Republican U.S. Sen. Pete Wilson said Thursday he is "agonizing" over whether to run for governor of California in 1990 and expects to make up his mind soon.
GOP state Chairman Robert Naylor said Wilson is so wrapped up in the subject that he is "playing out scenarios of possible opponents."
The 55-year-old senator said in a telephone interview from his Washington office that he is "agonizing and counseling with a number of people about it."
Gov. George Deukmejian announced two weeks ago he will not seek a third term, sending Republicans in search of a big-name candidate to go up against what is expected to be a potent Democratic campaign.
Wilson is the first choice of Republican leaders for the job, Naylor said, but if Wilson declines, new pressures will build on Commissioner of Baseball Peter Ueberroth to seek the GOP nomination.
In an interview with The Times, Ueberroth said, "It's possible" when asked if he would consider running for governor. But he insisted that he has not given it serious consideration and would not decide whether to actively explore it until he steps down from the baseball job on March 31.
Ueberroth also made it clear that Wilson was first in line, saying: "He's doing a great job. I did a fund-raiser for him."
Wilson was reelected last November to a second six-year term and was looking forward to increased influence among Republicans in the Senate. But he has long been interested in being governor.
Although he gave no hint as to which way he is leaning, Wilson said the pressure to run has been enormous because Deukmejian's decision to retire presents a serious problem for California Republicans.
"A lot of people have been urging me to run for governor and I cannot ignore those pressures even though I already have a job I dearly love," Wilson said.
The Republicans badly want to hold the governor's office when new political districts are drawn in the state after the 1990 census. Resigned to the likelihood that the Legislature will remain in Democratic control and will draw up reapportionment plans highly favorable to Democrats, GOP leaders regard a Republican governor's veto as their best hope for protecting their party's interests.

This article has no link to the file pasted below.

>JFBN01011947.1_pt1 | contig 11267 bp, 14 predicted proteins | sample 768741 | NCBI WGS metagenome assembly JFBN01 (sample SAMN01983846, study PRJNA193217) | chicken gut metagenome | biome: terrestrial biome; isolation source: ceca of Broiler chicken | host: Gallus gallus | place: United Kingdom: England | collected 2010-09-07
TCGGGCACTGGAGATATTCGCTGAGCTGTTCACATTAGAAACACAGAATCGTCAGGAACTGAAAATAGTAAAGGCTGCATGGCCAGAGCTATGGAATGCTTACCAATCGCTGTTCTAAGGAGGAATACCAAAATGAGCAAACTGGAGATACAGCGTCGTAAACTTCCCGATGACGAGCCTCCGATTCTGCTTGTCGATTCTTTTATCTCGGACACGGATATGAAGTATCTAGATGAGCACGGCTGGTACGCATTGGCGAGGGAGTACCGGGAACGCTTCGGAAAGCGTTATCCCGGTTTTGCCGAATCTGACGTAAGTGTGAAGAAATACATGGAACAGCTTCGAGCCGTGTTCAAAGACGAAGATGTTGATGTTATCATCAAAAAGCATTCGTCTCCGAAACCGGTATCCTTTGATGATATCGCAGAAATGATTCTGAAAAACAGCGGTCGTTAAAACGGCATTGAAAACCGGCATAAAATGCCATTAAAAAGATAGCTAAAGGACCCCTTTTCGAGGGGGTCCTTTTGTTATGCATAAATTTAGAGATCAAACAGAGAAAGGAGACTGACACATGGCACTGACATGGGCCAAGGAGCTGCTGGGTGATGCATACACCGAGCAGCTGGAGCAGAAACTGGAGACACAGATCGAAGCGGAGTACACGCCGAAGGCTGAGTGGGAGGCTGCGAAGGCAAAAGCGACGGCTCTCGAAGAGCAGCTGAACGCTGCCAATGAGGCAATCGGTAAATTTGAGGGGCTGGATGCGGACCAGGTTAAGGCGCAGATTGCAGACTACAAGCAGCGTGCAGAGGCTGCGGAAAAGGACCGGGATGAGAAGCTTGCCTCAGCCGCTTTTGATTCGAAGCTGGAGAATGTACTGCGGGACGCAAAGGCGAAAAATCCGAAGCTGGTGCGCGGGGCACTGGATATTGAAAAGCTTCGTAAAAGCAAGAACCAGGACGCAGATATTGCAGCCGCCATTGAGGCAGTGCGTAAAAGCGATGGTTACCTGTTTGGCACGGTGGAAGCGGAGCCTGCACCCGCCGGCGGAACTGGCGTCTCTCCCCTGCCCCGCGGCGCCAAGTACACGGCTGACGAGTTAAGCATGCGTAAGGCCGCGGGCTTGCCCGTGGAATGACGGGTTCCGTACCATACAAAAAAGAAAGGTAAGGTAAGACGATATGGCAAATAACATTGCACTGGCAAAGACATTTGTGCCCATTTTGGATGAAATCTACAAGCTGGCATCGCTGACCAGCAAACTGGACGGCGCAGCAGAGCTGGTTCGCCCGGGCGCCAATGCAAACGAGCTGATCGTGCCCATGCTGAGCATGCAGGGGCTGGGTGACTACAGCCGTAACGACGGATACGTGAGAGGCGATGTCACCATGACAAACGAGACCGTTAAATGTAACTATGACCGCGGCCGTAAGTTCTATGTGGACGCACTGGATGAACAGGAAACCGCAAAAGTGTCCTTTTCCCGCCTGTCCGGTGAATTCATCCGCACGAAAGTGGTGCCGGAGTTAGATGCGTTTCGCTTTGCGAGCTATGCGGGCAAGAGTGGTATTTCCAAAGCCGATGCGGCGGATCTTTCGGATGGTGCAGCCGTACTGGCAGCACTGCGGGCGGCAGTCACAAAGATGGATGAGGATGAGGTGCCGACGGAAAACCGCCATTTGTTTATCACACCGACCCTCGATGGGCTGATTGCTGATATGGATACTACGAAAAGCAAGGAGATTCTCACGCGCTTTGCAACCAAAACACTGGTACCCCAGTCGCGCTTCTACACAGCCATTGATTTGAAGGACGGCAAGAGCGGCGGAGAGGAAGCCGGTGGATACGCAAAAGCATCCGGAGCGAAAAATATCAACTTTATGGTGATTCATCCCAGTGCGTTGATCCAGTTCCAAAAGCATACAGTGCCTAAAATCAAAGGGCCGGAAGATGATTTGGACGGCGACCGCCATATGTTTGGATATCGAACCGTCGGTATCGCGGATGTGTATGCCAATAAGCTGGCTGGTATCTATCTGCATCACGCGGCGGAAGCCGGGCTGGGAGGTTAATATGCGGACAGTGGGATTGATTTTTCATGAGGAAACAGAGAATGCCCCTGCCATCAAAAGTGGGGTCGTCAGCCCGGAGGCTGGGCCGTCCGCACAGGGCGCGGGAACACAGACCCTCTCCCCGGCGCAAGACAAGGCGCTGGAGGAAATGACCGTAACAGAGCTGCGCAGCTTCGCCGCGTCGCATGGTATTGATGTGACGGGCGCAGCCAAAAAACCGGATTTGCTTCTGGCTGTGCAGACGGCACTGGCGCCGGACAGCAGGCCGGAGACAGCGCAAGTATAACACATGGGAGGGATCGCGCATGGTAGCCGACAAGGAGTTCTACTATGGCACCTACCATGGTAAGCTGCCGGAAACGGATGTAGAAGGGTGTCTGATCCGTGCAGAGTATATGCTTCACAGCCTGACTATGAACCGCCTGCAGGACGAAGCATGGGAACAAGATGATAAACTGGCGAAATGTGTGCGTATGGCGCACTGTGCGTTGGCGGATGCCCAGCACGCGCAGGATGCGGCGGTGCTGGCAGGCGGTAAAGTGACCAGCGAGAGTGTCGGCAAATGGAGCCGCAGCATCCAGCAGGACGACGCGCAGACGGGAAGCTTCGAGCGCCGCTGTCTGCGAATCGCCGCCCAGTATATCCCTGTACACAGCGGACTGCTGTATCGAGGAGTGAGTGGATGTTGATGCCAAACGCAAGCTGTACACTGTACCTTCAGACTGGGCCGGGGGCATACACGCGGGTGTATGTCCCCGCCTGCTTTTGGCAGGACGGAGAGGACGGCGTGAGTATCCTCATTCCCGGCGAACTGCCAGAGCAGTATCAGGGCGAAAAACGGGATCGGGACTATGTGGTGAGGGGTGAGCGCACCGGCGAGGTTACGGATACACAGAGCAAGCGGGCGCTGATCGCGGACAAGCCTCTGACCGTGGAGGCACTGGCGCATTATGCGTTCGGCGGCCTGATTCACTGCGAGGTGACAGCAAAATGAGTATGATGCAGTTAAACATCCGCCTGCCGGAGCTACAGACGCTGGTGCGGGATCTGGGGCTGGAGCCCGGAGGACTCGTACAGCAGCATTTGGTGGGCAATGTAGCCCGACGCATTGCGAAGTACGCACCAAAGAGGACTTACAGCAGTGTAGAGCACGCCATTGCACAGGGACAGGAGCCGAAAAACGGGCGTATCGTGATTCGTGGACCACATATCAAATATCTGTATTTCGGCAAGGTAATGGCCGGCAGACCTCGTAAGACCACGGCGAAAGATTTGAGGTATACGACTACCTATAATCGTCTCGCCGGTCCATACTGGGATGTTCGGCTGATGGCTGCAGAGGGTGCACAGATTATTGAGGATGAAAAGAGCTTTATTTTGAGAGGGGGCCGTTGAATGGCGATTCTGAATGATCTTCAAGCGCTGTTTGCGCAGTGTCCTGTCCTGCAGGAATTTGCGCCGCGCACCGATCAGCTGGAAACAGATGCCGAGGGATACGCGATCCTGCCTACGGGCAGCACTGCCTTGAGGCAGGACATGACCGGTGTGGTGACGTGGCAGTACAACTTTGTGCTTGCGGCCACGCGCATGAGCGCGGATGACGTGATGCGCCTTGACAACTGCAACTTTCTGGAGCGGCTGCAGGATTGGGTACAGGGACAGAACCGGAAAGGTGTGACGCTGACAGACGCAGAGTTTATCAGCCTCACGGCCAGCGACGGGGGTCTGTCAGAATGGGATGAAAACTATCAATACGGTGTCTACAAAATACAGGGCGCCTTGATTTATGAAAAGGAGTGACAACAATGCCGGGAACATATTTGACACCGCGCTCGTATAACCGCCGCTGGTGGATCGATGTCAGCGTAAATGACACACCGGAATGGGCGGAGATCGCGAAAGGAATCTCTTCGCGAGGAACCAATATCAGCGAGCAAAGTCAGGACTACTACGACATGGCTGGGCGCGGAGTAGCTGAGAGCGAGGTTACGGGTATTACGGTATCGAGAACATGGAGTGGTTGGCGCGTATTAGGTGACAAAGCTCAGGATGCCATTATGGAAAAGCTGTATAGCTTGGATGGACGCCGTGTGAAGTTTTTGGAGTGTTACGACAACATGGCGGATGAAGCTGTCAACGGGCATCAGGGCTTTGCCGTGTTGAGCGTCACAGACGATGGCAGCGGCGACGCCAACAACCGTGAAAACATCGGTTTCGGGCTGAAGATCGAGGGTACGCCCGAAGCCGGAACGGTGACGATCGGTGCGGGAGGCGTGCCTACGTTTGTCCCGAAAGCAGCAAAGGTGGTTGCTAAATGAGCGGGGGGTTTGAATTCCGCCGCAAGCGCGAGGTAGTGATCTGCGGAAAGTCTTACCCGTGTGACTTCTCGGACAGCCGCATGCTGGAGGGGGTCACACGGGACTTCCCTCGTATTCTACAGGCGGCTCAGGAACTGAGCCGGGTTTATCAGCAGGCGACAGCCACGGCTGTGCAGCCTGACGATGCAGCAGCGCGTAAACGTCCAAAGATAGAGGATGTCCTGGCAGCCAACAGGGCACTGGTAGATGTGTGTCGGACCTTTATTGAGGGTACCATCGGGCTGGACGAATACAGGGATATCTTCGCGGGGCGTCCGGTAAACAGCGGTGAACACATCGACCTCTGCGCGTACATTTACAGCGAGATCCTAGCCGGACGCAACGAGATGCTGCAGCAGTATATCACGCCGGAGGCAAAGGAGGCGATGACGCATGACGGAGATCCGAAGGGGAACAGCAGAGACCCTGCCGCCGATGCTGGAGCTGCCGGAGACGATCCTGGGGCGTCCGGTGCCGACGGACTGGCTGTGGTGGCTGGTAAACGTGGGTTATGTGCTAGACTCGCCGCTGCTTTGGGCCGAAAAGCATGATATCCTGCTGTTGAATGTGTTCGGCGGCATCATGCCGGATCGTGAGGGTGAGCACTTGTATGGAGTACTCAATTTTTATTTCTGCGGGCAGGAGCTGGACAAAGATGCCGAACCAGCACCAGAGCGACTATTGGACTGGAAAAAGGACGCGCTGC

The Democrats already have at least three potentially strong candidates contemplating a run for governor in 1990: Atty. Gen. John K. Van de Kamp, Controller Gray Davis and former San Francisco Mayor Dianne Feinstein.
Three Republicans, Los Angeles Police Chief Daryl F. Gates and state Sens. William Campbell and John Seymour, have all expressed interest in the governorship. But some Republican businessmen have said privately that they hope for a bigger name, such as Wilson or Ueberroth, to take on the Democrats.
Wilson whipped Democratic Lt. Gov. Leo T. McCarthy last November by 8 percentage points to win a second term, and he noted Thursday that he is now the fourth-ranking Republican on the powerful Senate Armed Services Committee, whose work he enjoys.
"I have one of the greatest jobs you could want," Wilson said.
But he is clearly tantalized by the prospect of being governor.
"The governor of California is the chief executive of the sixth-largest economy in the world and a state that is a nation unto itself," Wilson said.
A California governor is also automatically on the short list of presidential and vice presidential candidates because of the state's huge number of primary delegates and electoral votes.
Wilson said he would have two advantages if he decides to seek the governorship.
"It's probably easier for me to get a campaign up and going because I just came off of one. I'm still in training."
He also said he was accustomed to raising money with limits of $1,000 per donor, a federal rule for more than a decade.
That is now the limit in California races as well because of Proposition 73, passed last June by the voters and effective this month.
Since there previously were no limits on the size of contributions in state races, the change is expected to be a jolt to politicians used to the old rules.
Although he refused to set a timetable for his decision, Wilson said Thursday he feels obligated to declare his intentions soon so that other potential candidates can make their plans.
Proposition 73 is a factor in that as well, because it requires candidates for statewide office to raise money by fiscal year. Since the current fiscal year ends June 30, any 1990 gubernatorial candidate will have less than six months to get the contributions for this period.